WASHINGTON, D.C., January 29, 2014 ( – Representative Richard Hanna, R-NY, was the only Republican to vote against H.R. 7, the “No Taxpayer Funding for Abortion Act” when it passed the House yesterday. That vote, the last in a long line of pro-abortion votes, has drawn a reaction from state activists.

“Does Hanna still have a 'R' behind his name?” asked self-described “taxpaying Catholic” and New York State conservative activist Judy Pepenella. “I am not surprised by his vote, [except] he represents a district that is strong on family values. I hope his constituents hold him accountable.”

Hanna has publicly stood against the pro-life majority in the House on multiple occasions. He opposed an amendment to defund Planned Parenthood in 2011, and was one of two Republicans who opposed a bill that would allow doctors and hospitals to turn away women seeking an abortion. In June 2013, he opposed a ban on most late-term abortions that passed the House.


Six Democrats joined 221 Republicans in voting for H.R. 7. Georgia Republican Paul Broun voted “present” on the legislation. The bill, which is unlikely to pass in the Senate, permanently codified a number of annually approved laws, most prominently the Hyde Amendment, to prevent nearly all federal funding of abortion.

First elected in 2010, Hanna lost the backing of the influential Conservative Party of New York in his re-election campaign in 2012. State Party Chairman Michael Long told that “the Conservative Party of New York is very supportive of the pro-life movement, and therefore does not believe citizens' tax money should go to pay for abortions. His vote on H.R. 7 is a clear example of why he does not have our endorsement.”

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Hanna is near the bottom of Heritage Action's rankings of Republicans, with a 48 percent rating. In addition to supporting abortion, Hanna has not cosponsored the House Defund Obamacare Act of 2013, and voted for numerous bills that increase federal spending. The National Right to Life Committee gave him a 33 percent rating earlier this month, while Planned Parenthood Action Fund gave him a 71 percent ranking.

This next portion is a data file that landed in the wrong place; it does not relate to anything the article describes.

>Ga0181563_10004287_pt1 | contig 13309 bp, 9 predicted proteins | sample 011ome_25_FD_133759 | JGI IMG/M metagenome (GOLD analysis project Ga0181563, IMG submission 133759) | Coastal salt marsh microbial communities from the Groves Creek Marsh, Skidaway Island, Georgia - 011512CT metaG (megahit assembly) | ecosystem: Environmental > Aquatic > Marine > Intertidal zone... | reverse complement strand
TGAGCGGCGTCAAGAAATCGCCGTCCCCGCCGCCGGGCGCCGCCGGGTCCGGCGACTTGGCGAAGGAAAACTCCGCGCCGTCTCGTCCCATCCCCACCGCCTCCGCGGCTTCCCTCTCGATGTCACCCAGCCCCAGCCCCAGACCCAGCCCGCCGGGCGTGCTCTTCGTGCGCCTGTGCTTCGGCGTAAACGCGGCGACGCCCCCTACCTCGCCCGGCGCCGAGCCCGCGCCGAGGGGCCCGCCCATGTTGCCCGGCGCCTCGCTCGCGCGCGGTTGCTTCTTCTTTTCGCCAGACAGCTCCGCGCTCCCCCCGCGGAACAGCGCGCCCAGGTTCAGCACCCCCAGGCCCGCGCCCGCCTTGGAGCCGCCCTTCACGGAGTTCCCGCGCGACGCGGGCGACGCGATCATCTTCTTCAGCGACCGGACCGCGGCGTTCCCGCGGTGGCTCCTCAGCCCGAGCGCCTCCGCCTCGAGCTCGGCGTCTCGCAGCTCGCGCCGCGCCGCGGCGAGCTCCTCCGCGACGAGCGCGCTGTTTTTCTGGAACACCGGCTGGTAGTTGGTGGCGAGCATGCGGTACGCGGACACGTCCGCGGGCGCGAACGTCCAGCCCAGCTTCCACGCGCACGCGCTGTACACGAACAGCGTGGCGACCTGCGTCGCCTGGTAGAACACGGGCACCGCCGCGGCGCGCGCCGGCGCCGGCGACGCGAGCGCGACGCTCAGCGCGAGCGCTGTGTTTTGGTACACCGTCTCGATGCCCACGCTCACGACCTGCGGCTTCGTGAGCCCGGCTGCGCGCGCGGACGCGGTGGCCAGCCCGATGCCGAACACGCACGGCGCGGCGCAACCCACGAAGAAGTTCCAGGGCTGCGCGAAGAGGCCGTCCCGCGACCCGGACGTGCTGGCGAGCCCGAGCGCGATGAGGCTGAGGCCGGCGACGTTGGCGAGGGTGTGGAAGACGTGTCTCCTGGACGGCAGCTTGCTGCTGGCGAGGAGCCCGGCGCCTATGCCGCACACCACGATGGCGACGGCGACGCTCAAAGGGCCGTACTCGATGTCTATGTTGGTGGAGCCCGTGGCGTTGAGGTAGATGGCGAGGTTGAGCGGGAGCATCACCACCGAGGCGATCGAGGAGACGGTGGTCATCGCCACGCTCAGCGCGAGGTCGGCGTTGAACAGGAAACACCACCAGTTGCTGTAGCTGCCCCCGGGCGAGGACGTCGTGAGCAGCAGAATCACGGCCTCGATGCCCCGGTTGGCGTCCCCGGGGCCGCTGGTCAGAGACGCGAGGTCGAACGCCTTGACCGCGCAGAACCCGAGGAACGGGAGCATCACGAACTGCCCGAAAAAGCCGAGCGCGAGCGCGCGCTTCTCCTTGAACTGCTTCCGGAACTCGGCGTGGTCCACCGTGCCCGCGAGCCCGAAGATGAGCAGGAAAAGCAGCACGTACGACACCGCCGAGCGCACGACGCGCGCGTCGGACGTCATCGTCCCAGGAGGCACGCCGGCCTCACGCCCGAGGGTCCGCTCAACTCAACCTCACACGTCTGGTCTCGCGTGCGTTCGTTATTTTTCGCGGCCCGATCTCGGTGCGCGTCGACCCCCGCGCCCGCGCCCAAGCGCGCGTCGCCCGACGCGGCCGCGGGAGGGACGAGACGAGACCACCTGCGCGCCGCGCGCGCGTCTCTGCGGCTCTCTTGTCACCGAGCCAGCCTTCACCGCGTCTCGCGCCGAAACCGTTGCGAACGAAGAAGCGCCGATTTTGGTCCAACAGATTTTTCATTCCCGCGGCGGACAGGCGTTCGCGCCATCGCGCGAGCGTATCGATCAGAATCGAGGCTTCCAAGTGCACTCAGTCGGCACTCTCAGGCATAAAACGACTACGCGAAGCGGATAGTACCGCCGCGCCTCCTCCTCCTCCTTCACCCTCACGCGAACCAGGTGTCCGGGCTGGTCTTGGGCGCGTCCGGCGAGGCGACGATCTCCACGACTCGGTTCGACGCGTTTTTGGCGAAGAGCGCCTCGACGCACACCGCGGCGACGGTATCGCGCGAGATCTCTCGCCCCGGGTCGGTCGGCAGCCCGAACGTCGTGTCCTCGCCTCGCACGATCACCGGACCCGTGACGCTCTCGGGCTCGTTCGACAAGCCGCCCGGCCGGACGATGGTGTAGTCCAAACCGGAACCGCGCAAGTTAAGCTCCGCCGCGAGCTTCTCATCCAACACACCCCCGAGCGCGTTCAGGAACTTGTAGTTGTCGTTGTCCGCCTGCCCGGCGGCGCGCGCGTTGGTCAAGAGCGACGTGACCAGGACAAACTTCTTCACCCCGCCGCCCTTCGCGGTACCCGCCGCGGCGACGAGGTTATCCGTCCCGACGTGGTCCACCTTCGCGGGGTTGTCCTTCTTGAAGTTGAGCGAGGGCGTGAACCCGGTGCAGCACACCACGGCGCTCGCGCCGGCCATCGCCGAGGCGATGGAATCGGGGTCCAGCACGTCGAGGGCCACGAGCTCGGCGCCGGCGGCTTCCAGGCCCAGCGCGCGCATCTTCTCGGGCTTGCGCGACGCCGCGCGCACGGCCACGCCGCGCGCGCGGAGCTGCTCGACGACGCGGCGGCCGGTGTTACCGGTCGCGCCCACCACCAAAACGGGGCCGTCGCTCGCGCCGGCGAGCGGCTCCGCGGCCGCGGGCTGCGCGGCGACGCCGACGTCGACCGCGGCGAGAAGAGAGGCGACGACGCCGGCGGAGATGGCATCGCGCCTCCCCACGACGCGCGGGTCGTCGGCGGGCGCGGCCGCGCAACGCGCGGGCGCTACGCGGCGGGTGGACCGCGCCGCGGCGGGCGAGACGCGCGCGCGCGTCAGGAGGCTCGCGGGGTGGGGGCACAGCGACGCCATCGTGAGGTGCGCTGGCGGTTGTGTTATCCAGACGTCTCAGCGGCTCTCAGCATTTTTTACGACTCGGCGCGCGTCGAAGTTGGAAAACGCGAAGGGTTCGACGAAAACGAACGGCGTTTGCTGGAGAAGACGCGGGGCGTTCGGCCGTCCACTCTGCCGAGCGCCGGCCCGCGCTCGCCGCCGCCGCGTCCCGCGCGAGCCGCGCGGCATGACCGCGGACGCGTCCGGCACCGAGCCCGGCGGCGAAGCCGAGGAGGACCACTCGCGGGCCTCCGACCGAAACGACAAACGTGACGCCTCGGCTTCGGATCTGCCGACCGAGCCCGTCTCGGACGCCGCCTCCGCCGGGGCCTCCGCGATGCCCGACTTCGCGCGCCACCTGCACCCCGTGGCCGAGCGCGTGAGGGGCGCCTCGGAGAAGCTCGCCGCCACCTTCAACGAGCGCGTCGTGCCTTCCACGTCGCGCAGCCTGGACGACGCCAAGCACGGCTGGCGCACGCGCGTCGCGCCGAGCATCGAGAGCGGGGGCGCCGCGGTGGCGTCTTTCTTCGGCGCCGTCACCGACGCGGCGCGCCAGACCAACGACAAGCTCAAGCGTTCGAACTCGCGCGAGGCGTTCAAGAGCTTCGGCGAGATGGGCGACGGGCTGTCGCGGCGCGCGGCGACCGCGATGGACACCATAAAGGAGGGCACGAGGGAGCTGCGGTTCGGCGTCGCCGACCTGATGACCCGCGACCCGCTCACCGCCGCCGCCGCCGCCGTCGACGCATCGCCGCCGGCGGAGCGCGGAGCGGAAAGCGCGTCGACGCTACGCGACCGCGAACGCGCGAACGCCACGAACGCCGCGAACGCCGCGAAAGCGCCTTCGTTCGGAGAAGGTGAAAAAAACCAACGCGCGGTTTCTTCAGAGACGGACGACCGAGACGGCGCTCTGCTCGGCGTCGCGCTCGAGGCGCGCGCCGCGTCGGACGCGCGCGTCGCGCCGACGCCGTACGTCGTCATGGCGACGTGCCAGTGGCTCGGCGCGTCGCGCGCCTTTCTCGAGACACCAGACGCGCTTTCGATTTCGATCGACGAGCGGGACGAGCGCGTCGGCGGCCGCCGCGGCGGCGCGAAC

On his website, Hanna defended his vote, saying that while he “[has] always supported and will continue to support the Hyde Amendment, which prohibits spending federal dollars on elective abortion through appropriations bills,” H.R. 7 went “beyond the Hyde Amendment to create financial penalties, red tape and paperwork requirements.”

“These are new government barriers for small businesses and individuals who would choose to provide their employees or themselves with health plans that include abortion coverage,” continued Hanna's statement. “I continue to oppose spending federal tax dollars on abortion, but this legislation goes too far in finding new ways to insert government influence into personal and employer health care decisions best left to families and consumers.”

Hanna's vote comes less than a week after the Republican National Committee (RNC) urged candidates and all other Republicans to stand for life. Between 40 and 60 members of the RNC attended last week's March for Life, including Chairman Rience Priebus.

Hanna's office did not immediately return a request for comment.